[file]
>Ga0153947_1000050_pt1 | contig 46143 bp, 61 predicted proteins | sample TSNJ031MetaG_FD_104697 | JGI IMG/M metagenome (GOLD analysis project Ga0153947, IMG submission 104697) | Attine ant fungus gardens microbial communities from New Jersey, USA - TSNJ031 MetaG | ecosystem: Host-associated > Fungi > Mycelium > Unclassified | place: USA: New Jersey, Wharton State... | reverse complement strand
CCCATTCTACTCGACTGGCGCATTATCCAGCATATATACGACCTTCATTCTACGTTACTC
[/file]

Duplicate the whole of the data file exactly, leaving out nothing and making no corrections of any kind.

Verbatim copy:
>Ga0153947_1000050_pt1 | contig 46143 bp, 61 predicted proteins | sample TSNJ031MetaG_FD_104697 | JGI IMG/M metagenome (GOLD analysis project Ga0153947, IMG submission 104697) | Attine ant fungus gardens microbial communities from New Jersey, USA - TSNJ031 MetaG | ecosystem: Host-associated > Fungi > Mycelium > Unclassified | place: USA: New Jersey, Wharton State... | reverse complement strand
CCCATTCTACTCGACTGGCGCATTATCCAGCATATATACGACCTTCATTCTACGTTACTC